SETX BaseDir "$(ProjectDir)"

  • Reset variables; using something like the following:

    Refresh Environment Variables on Stack Overflow

  • Use the setting in your code:

'

private void Test_Environment_Variables()
{
    string BaseDir = ConfigurationManager.AppSettings["EnvironmentVariableExample"];
    string ExpandedPath = Environment.ExpandEnvironmentVariables(BaseDir).Replace("\"", ""); //The function addes a " at the end of the variable
    Console.WriteLine($"From within the C# Console Application {ExpandedPath}");
}

'

2. Use string interpolation:

  • Use the string.Format() function

`

private void Test_Interpollation()
{
    string ConfigPath = ConfigurationManager.AppSettings["InterpollationExample"];
    string SolutionPath = Path.GetFullPath(Path.Combine(System.AppDomain.CurrentDomain.BaseDirectory, @"..\..\"));
    string ExpandedPath = string.Format(ConfigPath, SolutionPath.ToString());
    Console.WriteLine($"Using old interpollation {ExpandedPath}");
}

`

3. Using a static class, This is the solution I mostly use.

  • The implementation

`

private void Test_Static_Class()
{
    Console.WriteLine($"Using a static config class {Configuration.BinPath}");
}

`

  • The static class

`

static class Configuration
{
    public static string BinPath
    {
        get
        {
            string ConfigPath = ConfigurationManager.AppSettings["StaticClassExample"];
            string SolutionPath = Path.GetFullPath(Path.Combine(System.AppDomain.CurrentDomain.BaseDirectory, @"..\..\"));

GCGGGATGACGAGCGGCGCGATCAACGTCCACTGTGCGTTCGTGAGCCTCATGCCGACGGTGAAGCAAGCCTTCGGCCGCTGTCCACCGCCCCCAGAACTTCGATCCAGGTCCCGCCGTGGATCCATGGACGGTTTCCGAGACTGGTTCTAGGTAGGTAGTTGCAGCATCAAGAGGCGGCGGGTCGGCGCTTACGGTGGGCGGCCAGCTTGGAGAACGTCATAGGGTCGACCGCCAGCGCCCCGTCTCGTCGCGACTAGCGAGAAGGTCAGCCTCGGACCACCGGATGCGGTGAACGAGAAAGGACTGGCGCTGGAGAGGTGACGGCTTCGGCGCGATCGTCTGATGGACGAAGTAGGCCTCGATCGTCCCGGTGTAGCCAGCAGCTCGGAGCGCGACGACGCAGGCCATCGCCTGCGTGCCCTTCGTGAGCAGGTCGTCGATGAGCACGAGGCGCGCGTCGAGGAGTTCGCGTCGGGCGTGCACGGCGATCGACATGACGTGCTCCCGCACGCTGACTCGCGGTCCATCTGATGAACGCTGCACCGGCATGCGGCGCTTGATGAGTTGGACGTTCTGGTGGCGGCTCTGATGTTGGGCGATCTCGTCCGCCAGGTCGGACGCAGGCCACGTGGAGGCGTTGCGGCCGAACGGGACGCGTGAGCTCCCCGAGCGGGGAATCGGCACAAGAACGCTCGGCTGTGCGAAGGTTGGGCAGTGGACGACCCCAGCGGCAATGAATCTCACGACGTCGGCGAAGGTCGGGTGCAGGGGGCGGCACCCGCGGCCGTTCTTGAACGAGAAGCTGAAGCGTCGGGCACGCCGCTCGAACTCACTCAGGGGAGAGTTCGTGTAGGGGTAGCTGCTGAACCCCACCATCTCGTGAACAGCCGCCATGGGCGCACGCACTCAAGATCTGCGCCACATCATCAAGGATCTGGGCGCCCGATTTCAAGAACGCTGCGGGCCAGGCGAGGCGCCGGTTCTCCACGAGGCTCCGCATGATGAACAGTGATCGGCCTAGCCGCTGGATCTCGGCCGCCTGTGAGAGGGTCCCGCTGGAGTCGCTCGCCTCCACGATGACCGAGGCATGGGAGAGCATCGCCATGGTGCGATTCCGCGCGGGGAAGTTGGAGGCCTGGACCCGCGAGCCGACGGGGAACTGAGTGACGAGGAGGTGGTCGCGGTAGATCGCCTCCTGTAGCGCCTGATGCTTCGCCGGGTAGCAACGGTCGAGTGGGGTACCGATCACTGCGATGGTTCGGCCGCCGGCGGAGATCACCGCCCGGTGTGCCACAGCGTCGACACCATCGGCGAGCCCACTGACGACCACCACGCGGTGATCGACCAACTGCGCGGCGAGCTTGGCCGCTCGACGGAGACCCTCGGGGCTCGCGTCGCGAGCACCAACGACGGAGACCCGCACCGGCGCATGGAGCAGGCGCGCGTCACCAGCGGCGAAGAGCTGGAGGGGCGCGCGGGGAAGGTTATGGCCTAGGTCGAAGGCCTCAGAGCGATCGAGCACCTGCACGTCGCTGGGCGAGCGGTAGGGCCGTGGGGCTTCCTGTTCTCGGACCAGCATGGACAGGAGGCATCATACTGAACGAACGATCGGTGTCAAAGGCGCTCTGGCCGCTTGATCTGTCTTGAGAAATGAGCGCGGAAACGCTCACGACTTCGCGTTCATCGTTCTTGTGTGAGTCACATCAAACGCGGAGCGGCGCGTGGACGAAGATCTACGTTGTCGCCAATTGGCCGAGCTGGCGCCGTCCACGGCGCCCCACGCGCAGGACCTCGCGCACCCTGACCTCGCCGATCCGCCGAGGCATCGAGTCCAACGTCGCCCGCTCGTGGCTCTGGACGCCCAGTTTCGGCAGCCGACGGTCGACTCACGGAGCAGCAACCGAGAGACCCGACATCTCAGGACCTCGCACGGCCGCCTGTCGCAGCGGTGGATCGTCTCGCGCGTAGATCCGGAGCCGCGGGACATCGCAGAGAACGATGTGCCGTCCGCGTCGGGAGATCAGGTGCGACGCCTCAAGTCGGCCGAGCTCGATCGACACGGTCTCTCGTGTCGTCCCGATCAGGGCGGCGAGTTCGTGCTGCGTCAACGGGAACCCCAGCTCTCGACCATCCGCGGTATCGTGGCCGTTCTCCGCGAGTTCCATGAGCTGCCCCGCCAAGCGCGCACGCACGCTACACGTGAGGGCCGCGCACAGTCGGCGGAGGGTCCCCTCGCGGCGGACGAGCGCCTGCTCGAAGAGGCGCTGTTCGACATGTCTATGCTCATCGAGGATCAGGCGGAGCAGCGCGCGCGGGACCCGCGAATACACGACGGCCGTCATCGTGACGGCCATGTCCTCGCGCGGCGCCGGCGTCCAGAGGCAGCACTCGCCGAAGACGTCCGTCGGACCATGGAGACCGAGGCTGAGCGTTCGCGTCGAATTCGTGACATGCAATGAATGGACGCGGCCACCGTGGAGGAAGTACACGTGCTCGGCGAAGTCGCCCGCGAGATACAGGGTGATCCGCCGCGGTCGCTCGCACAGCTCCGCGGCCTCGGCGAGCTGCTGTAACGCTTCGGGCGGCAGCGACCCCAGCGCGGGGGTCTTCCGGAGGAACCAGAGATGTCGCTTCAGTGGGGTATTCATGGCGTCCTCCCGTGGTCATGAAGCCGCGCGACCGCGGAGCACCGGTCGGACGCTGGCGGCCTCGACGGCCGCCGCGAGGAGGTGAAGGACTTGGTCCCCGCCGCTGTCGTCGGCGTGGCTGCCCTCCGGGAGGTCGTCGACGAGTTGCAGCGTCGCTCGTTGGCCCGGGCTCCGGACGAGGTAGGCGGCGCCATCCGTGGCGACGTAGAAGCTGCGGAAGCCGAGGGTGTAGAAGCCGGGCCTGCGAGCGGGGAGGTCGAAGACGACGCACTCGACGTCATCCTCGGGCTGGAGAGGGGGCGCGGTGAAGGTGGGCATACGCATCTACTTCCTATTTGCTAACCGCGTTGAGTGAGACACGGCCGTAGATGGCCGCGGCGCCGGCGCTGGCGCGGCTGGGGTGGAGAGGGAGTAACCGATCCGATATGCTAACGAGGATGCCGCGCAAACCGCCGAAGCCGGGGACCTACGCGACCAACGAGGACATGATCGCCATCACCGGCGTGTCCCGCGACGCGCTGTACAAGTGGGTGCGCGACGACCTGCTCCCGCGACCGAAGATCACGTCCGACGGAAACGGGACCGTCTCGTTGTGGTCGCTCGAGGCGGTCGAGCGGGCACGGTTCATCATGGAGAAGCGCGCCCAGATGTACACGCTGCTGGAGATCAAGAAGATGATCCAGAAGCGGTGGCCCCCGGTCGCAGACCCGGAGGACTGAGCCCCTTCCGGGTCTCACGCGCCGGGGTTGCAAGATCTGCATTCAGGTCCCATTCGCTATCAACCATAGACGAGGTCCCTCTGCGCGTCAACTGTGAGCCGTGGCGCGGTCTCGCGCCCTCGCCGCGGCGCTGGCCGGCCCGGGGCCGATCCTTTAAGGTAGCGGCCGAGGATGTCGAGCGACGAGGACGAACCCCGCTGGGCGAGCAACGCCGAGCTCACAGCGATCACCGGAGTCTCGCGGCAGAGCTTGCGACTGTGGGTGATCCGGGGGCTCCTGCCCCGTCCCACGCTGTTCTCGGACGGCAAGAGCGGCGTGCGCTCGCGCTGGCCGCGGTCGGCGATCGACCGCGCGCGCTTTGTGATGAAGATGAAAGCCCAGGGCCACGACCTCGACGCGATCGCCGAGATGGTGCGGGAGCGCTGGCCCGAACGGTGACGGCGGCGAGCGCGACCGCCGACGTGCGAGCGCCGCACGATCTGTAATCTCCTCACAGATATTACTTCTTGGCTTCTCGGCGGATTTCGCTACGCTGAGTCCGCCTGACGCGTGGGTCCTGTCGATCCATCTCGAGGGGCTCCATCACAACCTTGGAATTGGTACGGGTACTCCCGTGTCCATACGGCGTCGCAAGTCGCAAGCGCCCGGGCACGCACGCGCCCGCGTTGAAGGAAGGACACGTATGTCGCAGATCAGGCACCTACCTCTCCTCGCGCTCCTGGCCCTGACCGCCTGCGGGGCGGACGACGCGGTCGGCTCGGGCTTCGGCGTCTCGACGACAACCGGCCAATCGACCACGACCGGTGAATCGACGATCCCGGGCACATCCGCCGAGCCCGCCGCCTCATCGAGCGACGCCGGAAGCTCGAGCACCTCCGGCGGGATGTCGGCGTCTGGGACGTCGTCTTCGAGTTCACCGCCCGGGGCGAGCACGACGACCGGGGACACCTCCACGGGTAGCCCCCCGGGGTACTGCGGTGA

return SolutionPath + ConfigPath;
        }
    }
}

`

Project Code:

App.config:

<?xml version="1.0" encoding="utf-8" ?>
<configuration>
    <startup> 
        <supportedRuntime version="v4.0" sku=".NETFramework,Version=v4.6.1" />
    </startup>
  <appSettings>
    <add key="EnvironmentVariableExample" value="%BaseDir%\bin"/>
    <add key="StaticClassExample" value="bin"/>
    <add key="InterpollationExample" value="{0}bin"/>
  </appSettings>
</configuration>

Program.cs

using System;
using System.Configuration;
using System.IO;

namespace ConfigInterpollation
{
    class Program
    {
        static void Main(string[] args)
        {
            new Console_Tests().Run_Tests();
            Console.WriteLine("Press enter to exit");
            Console.ReadLine();
        }        
    }

    internal class Console_Tests
    {
        public void Run_Tests()
        {
            Test_Environment_Variables();
            Test_Interpollation();
            Test_Static_Class();
        }
        private void Test_Environment_Variables()
        {
            string ConfigPath = ConfigurationManager.AppSettings["EnvironmentVariableExample"];
            string ExpandedPath = Environment.ExpandEnvironmentVariables(ConfigPath).Replace("\"", "");
            Console.WriteLine($"Using environment variables {ExpandedPath}");
        }

        private void Test_Interpollation()
        {
            string ConfigPath = ConfigurationManager.AppSettings["InterpollationExample"];
            string SolutionPath = Path.GetFullPath(Path.Combine(System.AppDomain.CurrentDomain.BaseDirectory, @"..\..\"));
            string ExpandedPath = string.Format(ConfigPath, SolutionPath.ToString());
            Console.WriteLine($"Using interpollation {ExpandedPath}");
        }

        private void Test_Static_Class()
        {
            Console.WriteLine($"Using a static config class {Configuration.BinPath}");
        }
    }

    static class Configuration
    {
        public static string BinPath
        {
            get
            {
                string ConfigPath = ConfigurationManager.AppSettings["StaticClassExample"];
                string SolutionPath = Path.GetFullPath(Path.Combine(System.AppDomain.CurrentDomain.BaseDirectory, @"..\..\"));
                return SolutionPath + ConfigPath;
            }
        }
    }
}

Pre-build event:

Project Settings -> Build Events